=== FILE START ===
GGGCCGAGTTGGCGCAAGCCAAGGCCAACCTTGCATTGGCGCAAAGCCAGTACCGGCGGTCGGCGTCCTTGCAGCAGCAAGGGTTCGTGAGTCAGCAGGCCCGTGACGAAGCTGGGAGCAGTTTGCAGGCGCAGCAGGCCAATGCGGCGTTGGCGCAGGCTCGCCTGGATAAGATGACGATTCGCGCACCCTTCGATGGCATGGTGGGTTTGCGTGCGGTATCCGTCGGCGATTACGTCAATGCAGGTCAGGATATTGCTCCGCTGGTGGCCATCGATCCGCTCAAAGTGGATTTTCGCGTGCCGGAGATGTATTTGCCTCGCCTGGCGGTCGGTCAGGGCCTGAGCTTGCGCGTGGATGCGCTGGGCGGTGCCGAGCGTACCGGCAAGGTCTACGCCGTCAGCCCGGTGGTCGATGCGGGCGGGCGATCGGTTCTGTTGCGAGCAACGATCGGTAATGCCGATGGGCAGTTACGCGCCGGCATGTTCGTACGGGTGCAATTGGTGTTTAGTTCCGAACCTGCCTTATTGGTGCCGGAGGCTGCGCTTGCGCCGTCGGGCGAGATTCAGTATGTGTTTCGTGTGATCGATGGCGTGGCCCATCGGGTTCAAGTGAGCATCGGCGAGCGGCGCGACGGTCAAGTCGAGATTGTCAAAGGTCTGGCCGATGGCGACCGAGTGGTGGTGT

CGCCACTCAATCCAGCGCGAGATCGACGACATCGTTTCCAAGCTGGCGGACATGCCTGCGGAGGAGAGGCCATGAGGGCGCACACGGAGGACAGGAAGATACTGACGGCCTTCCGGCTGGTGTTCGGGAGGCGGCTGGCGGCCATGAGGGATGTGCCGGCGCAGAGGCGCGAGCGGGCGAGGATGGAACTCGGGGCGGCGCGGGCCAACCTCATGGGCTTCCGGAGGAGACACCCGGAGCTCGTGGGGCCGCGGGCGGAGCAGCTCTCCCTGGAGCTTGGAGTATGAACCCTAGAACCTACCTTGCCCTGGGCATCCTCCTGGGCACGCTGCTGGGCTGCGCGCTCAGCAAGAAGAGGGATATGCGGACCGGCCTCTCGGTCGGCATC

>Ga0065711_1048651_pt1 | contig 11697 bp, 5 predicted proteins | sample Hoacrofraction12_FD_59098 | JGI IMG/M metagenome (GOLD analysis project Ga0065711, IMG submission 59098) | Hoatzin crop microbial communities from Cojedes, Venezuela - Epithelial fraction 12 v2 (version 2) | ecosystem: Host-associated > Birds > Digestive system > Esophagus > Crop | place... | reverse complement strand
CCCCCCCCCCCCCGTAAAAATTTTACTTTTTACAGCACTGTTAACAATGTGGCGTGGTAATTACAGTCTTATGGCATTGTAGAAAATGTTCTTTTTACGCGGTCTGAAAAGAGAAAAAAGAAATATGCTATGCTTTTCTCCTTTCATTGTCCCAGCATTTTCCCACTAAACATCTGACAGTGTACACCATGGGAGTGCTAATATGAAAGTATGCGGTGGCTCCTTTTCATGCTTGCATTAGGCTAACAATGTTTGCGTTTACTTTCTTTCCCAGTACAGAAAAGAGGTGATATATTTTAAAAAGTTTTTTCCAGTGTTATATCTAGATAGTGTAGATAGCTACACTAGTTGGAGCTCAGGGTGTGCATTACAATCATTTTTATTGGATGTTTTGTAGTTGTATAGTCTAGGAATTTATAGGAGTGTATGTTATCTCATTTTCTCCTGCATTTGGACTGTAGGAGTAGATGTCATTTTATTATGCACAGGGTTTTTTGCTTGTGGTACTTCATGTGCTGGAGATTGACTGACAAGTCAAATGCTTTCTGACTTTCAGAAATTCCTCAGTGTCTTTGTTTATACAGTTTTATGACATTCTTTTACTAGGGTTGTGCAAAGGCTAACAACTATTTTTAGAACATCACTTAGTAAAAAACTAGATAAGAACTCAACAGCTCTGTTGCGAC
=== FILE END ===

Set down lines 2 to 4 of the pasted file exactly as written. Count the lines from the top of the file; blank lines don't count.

CGCCACTCAATCCAGCGCGAGATCGACGACATCGTTTCCAAGCTGGCGGACATGCCTGCGGAGGAGAGGCCATGAGGGCGCACACGGAGGACAGGAAGATACTGACGGCCTTCCGGCTGGTGTTCGGGAGGCGGCTGGCGGCCATGAGGGATGTGCCGGCGCAGAGGCGCGAGCGGGCGAGGATGGAACTCGGGGCGGCGCGGGCCAACCTCATGGGCTTCCGGAGGAGACACCCGGAGCTCGTGGGGCCGCGGGCGGAGCAGCTCTCCCTGGAGCTTGGAGTATGAACCCTAGAACCTACCTTGCCCTGGGCATCCTCCTGGGCACGCTGCTGGGCTGCGCGCTCAGCAAGAAGAGGGATATGCGGACCGGCCTCTCGGTCGGCATC

>Ga0065711_1048651_pt1 | contig 11697 bp, 5 predicted proteins | sample Hoacrofraction12_FD_59098 | JGI IMG/M metagenome (GOLD analysis project Ga0065711, IMG submission 59098) | Hoatzin crop microbial communities from Cojedes, Venezuela - Epithelial fraction 12 v2 (version 2) | ecosystem: Host-associated > Birds > Digestive system > Esophagus > Crop | place... | reverse complement strand
CCCCCCCCCCCCCGTAAAAATTTTACTTTTTACAGCACTGTTAACAATGTGGCGTGGTAATTACAGTCTTATGGCATTGTAGAAAATGTTCTTTTTACGCGGTCTGAAAAGAGAAAAAAGAAATATGCTATGCTTTTCTCCTTTCATTGTCCCAGCATTTTCCCACTAAACATCTGACAGTGTACACCATGGGAGTGCTAATATGAAAGTATGCGGTGGCTCCTTTTCATGCTTGCATTAGGCTAACAATGTTTGCGTTTACTTTCTTTCCCAGTACAGAAAAGAGGTGATATATTTTAAAAAGTTTTTTCCAGTGTTATATCTAGATAGTGTAGATAGCTACACTAGTTGGAGCTCAGGGTGTGCATTACAATCATTTTTATTGGATGTTTTGTAGTTGTATAGTCTAGGAATTTATAGGAGTGTATGTTATCTCATTTTCTCCTGCATTTGGACTGTAGGAGTAGATGTCATTTTATTATGCACAGGGTTTTTTGCTTGTGGTACTTCATGTGCTGGAGATTGACTGACAAGTCAAATGCTTTCTGACTTTCAGAAATTCCTCAGTGTCTTTGTTTATACAGTTTTATGACATTCTTTTACTAGGGTTGTGCAAAGGCTAACAACTATTTTTAGAACATCACTTAGTAAAAAACTAGATAAGAACTCAACAGCTCTGTTGCGAC